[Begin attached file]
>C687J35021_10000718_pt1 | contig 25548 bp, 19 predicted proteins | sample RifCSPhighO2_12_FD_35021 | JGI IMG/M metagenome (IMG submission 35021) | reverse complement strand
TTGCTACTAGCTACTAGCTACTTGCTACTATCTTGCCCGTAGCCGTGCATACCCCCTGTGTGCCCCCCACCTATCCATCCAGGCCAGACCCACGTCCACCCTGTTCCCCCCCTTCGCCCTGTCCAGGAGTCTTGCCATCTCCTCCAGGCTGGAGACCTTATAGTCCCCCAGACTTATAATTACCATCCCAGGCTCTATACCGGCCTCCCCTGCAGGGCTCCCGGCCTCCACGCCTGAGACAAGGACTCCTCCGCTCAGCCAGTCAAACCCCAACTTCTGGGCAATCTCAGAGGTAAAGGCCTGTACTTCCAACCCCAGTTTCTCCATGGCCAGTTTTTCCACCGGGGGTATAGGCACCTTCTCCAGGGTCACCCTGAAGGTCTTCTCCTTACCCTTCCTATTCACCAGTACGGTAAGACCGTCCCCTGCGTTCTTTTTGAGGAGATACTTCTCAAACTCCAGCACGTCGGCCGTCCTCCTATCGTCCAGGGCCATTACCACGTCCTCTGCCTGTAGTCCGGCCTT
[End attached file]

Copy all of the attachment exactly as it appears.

>C687J35021_10000718_pt1 | contig 25548 bp, 19 predicted proteins | sample RifCSPhighO2_12_FD_35021 | JGI IMG/M metagenome (IMG submission 35021) | reverse complement strand
TTGCTACTAGCTACTAGCTACTTGCTACTATCTTGCCCGTAGCCGTGCATACCCCCTGTGTGCCCCCCACCTATCCATCCAGGCCAGACCCACGTCCACCCTGTTCCCCCCCTTCGCCCTGTCCAGGAGTCTTGCCATCTCCTCCAGGCTGGAGACCTTATAGTCCCCCAGACTTATAATTACCATCCCAGGCTCTATACCGGCCTCCCCTGCAGGGCTCCCGGCCTCCACGCCTGAGACAAGGACTCCTCCGCTCAGCCAGTCAAACCCCAACTTCTGGGCAATCTCAGAGGTAAAGGCCTGTACTTCCAACCCCAGTTTCTCCATGGCCAGTTTTTCCACCGGGGGTATAGGCACCTTCTCCAGGGTCACCCTGAAGGTCTTCTCCTTACCCTTCCTATTCACCAGTACGGTAAGACCGTCCCCTGCGTTCTTTTTGAGGAGATACTTCTCAAACTCCAGCACGTCGGCCGTCCTCCTATCGTCCAGGGCCATTACCACGTCCTCTGCCTGTAGTCCGGCCTT